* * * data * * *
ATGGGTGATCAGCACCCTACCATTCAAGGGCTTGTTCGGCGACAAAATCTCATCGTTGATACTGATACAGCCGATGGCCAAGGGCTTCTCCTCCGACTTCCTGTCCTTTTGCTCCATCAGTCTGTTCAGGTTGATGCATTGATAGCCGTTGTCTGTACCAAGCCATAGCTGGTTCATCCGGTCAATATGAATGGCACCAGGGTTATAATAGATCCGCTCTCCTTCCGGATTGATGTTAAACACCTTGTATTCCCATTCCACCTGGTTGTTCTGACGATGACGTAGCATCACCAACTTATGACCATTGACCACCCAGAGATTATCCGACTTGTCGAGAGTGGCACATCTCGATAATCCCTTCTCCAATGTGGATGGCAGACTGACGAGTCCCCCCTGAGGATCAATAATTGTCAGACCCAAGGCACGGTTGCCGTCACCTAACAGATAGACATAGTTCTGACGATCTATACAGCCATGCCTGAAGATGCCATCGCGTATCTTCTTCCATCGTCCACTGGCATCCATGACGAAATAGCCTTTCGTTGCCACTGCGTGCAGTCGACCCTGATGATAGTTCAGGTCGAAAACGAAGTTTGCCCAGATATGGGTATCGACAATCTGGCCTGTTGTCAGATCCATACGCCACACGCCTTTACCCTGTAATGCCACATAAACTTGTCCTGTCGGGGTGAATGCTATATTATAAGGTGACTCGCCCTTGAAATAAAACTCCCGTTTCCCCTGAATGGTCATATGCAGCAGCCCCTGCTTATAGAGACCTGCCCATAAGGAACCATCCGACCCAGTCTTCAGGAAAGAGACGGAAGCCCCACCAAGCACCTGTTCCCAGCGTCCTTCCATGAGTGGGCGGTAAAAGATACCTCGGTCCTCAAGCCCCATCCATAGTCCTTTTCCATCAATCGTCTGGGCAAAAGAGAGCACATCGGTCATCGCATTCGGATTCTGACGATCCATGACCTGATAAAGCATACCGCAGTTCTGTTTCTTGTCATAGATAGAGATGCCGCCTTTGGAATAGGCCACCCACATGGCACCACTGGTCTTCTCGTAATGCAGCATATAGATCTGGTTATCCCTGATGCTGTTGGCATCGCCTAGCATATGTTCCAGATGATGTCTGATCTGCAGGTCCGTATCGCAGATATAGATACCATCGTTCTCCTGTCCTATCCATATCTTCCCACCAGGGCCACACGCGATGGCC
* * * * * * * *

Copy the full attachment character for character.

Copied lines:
ATGGGTGATCAGCACCCTACCATTCAAGGGCTTGTTCGGCGACAAAATCTCATCGTTGATACTGATACAGCCGATGGCCAAGGGCTTCTCCTCCGACTTCCTGTCCTTTTGCTCCATCAGTCTGTTCAGGTTGATGCATTGATAGCCGTTGTCTGTACCAAGCCATAGCTGGTTCATCCGGTCAATATGAATGGCACCAGGGTTATAATAGATCCGCTCTCCTTCCGGATTGATGTTAAACACCTTGTATTCCCATTCCACCTGGTTGTTCTGACGATGACGTAGCATCACCAACTTATGACCATTGACCACCCAGAGATTATCCGACTTGTCGAGAGTGGCACATCTCGATAATCCCTTCTCCAATGTGGATGGCAGACTGACGAGTCCCCCCTGAGGATCAATAATTGTCAGACCCAAGGCACGGTTGCCGTCACCTAACAGATAGACATAGTTCTGACGATCTATACAGCCATGCCTGAAGATGCCATCGCGTATCTTCTTCCATCGTCCACTGGCATCCATGACGAAATAGCCTTTCGTTGCCACTGCGTGCAGTCGACCCTGATGATAGTTCAGGTCGAAAACGAAGTTTGCCCAGATATGGGTATCGACAATCTGGCCTGTTGTCAGATCCATACGCCACACGCCTTTACCCTGTAATGCCACATAAACTTGTCCTGTCGGGGTGAATGCTATATTATAAGGTGACTCGCCCTTGAAATAAAACTCCCGTTTCCCCTGAATGGTCATATGCAGCAGCCCCTGCTTATAGAGACCTGCCCATAAGGAACCATCCGACCCAGTCTTCAGGAAAGAGACGGAAGCCCCACCAAGCACCTGTTCCCAGCGTCCTTCCATGAGTGGGCGGTAAAAGATACCTCGGTCCTCAAGCCCCATCCATAGTCCTTTTCCATCAATCGTCTGGGCAAAAGAGAGCACATCGGTCATCGCATTCGGATTCTGACGATCCATGACCTGATAAAGCATACCGCAGTTCTGTTTCTTGTCATAGATAGAGATGCCGCCTTTGGAATAGGCCACCCACATGGCACCACTGGTCTTCTCGTAATGCAGCATATAGATCTGGTTATCCCTGATGCTGTTGGCATCGCCTAGCATATGTTCCAGATGATGTCTGATCTGCAGGTCCGTATCGCAGATATAGATACCATCGTTCTCCTGTCCTATCCATATCTTCCCACCAGGGCCACACGCGATGGCC